Later, the state-controlled media reported that all of them were charged with “conducting anti-state propaganda” under Article 117 of the Criminal Code, which carries possible imprisonment of between seven and 12 years in prison, or up to 20 years.
The detentions are likely related to the brutal massacre on January 9 when the Ministry of Public Security deployed thousands of riot police to Dong Tam commune to attack Hoanh villagers. Police killed 84-year-old communist member Le Dinh Kinh, the community leader of the local land petitioners, and arrested nearly 30 people, including his two sons and two grandchildren.
Police said during the attack, three police officers were killed and blamed the local petitioners for their deaths although there is no solid evidence surrounding their deaths. Without an effective independent investigation, there is no way to know what happened in Dong Tam.
In its investigation report released recently, the Hanoi Police Department proposed 25 detainees be prosecuted of murders and four others for “resisting on-duty state officials.”
Since the land dispute in Dong Tam commune started in 2017, the four activists have provided strong support for the local petitioners. Right after the massacre in early January this year, Phuong and Tam kept updating their posts about the case on their Facebook accounts. Phuong also met with US diplomat in Hanoi to report the case.
Two days after detaining the four activists, authorities in Hanoi publicized the indictments against 29 Dong Tam land petitioners, paving the way for the city’s People’s Court to hold the first-trial against them. Hard sentences are expected. Some sources claim the authorities plan to impose the death penalty for four of the defendants and lengthy sentences for the remaining.
Tam is a well-known strong woman in Duong Noi. She often criticized Hanoi police for persecuting her. In recent weeks, she made a number of online surveys about the communist regime’s policies and its senior officials.
It is worth noting that Facebooker Chung Hoang Chuong was convicted of “abusing democratic freedom” and sentenced to 18 months in prison for disseminating information about the police’s massacre in Dong Tam.
Along with recent detentions across the country, the arrests on Wednesday prove that the communist regime will apply all measures to crack down on the local dissent in a bid to ensure a “stable environment” for preparation ahead of the 13th National Congress of the ruling Communist Party of Vietnam. It is likely that the police generals want to show their power after dozens of police and army generals have been imprisoned or fired for economic wrongdoings.
Black Wednesday: Vietnam Arrests Two More Activists on Allegation of “Conducting Anti-state Propaganda”
Defend the Defenders: Vietnam’s persecution of rights on June 24 does not end with the four detentions in Hanoi but continues with two more in the Central Highlands province of Lam Dong and the central coastal province of Khanh Hoa, Defend the Defenders has learned.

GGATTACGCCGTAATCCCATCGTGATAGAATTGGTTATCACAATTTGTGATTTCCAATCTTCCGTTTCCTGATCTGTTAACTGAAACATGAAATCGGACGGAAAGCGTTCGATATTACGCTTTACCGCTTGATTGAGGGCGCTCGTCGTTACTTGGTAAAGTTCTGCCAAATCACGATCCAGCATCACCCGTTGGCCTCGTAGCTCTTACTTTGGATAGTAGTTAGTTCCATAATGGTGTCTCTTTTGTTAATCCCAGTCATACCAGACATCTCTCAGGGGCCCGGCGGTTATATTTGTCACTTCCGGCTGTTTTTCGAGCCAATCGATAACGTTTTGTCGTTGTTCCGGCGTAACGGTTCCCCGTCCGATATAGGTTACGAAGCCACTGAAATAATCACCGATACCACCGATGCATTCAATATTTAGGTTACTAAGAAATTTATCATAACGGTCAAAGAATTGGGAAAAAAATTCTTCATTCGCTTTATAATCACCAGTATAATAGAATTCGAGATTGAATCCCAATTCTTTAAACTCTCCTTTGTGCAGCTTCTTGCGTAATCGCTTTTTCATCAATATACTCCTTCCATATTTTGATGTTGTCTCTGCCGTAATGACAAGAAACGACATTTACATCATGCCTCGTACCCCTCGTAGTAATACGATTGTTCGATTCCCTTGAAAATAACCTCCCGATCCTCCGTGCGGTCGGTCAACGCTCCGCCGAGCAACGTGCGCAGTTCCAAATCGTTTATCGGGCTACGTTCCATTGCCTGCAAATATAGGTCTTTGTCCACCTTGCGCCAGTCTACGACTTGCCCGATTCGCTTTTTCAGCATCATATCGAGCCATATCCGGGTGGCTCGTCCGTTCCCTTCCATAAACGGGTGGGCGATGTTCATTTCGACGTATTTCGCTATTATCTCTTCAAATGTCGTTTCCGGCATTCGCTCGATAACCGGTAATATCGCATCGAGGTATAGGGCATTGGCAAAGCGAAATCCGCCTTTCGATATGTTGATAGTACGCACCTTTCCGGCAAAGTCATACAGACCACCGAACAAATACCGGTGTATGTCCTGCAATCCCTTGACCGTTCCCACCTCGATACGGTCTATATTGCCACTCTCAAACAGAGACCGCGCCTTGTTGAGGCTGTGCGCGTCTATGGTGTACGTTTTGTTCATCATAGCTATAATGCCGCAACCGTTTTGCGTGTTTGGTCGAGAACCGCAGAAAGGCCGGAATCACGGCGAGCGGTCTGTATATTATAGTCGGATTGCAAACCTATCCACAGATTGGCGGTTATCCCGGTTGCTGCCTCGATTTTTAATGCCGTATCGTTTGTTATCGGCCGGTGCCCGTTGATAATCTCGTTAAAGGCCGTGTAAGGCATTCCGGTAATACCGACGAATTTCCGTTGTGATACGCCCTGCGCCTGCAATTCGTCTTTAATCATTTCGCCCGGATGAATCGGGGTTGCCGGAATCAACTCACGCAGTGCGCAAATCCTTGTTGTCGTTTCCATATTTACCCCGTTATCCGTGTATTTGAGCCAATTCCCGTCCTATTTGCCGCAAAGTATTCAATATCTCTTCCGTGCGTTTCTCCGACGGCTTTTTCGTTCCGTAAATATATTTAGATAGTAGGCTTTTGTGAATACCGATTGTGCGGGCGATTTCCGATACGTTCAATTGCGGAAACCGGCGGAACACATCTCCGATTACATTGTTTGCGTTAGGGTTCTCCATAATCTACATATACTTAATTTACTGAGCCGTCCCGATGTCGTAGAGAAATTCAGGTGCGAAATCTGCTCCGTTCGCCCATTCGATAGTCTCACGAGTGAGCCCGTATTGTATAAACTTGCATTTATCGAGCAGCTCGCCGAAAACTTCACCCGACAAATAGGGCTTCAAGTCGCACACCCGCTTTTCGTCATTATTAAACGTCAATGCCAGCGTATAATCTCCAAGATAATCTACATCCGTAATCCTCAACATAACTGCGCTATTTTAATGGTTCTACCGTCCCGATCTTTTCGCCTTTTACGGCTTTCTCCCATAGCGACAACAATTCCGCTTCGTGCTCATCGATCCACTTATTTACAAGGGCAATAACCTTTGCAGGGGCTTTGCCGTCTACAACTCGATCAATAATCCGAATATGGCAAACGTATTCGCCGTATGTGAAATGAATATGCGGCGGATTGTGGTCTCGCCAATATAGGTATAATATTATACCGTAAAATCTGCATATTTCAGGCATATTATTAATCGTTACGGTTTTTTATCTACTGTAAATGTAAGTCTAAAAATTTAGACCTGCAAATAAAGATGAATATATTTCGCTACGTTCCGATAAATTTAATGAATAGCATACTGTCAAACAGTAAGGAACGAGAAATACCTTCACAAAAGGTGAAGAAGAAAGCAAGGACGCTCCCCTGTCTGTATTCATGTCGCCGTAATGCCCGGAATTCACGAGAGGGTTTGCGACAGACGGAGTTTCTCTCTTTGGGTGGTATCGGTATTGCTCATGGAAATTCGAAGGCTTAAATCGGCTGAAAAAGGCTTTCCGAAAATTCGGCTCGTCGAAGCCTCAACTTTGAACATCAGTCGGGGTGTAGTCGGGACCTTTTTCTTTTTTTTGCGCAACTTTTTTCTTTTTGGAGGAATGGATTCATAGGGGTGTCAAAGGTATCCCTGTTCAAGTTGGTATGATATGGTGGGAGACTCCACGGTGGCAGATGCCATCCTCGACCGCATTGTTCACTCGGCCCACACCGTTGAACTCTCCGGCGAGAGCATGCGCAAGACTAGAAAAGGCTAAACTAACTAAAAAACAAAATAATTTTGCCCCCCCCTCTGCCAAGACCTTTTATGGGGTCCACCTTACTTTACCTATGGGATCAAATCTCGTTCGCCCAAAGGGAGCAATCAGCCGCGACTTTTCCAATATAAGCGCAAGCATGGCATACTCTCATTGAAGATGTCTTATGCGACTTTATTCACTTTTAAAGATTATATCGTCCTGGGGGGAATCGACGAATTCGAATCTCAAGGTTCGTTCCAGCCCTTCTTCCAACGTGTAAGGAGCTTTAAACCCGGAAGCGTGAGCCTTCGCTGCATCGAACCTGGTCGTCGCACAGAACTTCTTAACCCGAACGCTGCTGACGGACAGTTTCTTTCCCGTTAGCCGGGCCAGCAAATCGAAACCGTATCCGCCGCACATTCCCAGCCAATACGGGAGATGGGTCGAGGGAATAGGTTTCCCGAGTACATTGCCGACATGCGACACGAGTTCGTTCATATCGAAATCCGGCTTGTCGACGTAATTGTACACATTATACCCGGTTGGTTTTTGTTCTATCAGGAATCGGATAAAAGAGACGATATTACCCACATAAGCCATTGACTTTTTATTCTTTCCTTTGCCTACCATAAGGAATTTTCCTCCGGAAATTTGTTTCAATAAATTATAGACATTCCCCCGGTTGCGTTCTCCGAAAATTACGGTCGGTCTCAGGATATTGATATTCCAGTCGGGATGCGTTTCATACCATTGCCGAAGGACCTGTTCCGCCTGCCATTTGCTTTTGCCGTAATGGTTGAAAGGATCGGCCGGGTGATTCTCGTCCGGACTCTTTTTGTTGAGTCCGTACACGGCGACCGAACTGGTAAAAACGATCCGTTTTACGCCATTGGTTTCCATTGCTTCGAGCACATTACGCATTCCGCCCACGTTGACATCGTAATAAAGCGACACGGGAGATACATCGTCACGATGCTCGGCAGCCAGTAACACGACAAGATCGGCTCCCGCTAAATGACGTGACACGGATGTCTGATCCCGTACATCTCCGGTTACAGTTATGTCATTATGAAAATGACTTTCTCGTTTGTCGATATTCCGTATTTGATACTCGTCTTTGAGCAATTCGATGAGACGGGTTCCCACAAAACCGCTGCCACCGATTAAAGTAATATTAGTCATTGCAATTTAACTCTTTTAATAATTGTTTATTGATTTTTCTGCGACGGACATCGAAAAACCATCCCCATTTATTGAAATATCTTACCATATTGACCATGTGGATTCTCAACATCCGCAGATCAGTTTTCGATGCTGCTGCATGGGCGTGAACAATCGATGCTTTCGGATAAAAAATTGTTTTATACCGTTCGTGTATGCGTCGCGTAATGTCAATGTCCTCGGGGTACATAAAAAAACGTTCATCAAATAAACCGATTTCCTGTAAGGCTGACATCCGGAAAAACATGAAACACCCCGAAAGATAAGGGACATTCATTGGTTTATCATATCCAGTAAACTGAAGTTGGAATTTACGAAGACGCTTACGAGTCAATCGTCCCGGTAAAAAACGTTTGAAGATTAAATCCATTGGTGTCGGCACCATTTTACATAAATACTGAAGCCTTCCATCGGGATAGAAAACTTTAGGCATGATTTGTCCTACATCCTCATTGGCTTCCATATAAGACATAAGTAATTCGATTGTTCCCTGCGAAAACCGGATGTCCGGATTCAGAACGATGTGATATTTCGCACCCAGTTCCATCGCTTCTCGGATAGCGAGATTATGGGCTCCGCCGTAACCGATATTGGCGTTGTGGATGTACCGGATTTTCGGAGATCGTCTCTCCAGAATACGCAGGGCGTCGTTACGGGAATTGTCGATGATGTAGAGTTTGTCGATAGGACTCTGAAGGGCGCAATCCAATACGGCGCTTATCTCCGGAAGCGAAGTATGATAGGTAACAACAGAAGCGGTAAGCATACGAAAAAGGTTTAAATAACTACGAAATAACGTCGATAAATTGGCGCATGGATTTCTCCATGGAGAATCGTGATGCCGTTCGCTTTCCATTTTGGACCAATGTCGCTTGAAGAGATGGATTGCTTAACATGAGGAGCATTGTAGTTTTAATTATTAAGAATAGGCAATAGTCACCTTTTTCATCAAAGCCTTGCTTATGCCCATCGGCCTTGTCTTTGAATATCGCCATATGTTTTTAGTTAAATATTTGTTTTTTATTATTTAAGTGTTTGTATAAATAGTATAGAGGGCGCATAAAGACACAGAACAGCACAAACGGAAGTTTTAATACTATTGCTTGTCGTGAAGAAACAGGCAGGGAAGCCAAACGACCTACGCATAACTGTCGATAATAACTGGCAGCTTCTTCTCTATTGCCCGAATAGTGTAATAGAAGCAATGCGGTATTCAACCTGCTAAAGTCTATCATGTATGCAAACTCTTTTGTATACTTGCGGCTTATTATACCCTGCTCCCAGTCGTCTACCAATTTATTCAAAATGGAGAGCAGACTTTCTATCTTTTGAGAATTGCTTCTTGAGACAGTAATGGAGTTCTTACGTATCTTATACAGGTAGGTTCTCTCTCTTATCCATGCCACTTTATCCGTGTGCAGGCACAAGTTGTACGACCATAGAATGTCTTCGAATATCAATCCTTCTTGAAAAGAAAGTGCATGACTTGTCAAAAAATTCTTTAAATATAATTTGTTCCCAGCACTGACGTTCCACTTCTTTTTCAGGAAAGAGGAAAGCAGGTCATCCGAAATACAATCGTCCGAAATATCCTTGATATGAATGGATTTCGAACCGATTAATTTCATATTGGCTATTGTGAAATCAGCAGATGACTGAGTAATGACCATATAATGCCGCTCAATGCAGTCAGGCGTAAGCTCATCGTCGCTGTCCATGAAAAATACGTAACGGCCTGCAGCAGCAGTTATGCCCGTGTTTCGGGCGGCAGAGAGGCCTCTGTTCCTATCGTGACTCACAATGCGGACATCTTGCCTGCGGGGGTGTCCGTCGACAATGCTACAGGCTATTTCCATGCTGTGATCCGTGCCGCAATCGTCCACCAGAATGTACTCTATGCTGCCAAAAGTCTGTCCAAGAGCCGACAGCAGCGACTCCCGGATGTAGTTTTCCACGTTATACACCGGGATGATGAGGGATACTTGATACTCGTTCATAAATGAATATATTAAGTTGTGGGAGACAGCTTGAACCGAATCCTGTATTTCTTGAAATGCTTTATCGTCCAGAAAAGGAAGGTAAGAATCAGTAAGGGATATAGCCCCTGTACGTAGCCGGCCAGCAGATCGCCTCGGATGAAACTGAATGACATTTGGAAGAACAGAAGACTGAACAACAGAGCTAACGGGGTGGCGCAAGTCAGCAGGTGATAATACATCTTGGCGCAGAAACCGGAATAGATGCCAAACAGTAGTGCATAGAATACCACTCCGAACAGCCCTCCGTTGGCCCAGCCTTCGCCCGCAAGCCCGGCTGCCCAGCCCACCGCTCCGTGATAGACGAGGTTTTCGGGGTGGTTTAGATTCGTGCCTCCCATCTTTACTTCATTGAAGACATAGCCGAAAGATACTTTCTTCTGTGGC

According to state-run media, on Wednesday, the security forces in Khanh Hoa arrested Ms. Nguyen Thi Cam Thuy, born in 1976, and charged her with “Making, storing, spreading information, materials, items for the purpose of opposing the State of Socialist Republic of Vietnam” under Article 117 of the Criminal Code.
Newspapers reported that Thuy, a teacher fired due to her political opinion, had used Facebook to distort the ruling communist party and defame its leaders. She was said to burn Vietnam’s national flag and cut portraits of late communist founder President Ho Chi Minh.
Activists also reported that the police in Khanh Hoa arrested Mr. Chi on the same allegation. The 54-year-old Facebooker was accused of using the social media platform to conduct live streams to slander the party and its socio-economic policies.
As reported, Vietnam’s security forces arrested former prisoner of conscience Can Thi Theu and her two sons Trinh Ba Phuong and Trinh Ba Tu as well as human rights defender Nguyen Thi Tam in the early morning of Wednesday, June 24. The state-run media reported that Theu, who was sentenced twice to a total 35 months in prison for objecting land grabbing, and her two sons Tu and Phuong were charged under Article 117. Mrs. Tam, who is also a former prisoner of conscience Tam was accused the same allegation.
Like in other political cases, the accused activists will likely be held incommunicado for at least four months of investigation, during which they will not have access to lawyers and not allowed to meet with their relatives. Their pre-trial detention may be extended to 13 months but in reality, it may last for years as has been seen in other politically sensitive cases. They face imprisonment of between seven and 12 years, or as high as 20 years if they are convicted.
State-run media also reported that on June 21, the police in Ho Chi Minh City arrested land petitioner Phan Thi Thanh Hong on the allegation of “causing public disorders” under Article 318 of the Criminal Code over petitioning her land dispute case before different state agencies.
With the new arrests today, the number of prisoners of conscience rises to nearly 290, according to Defend the Defenders’ records.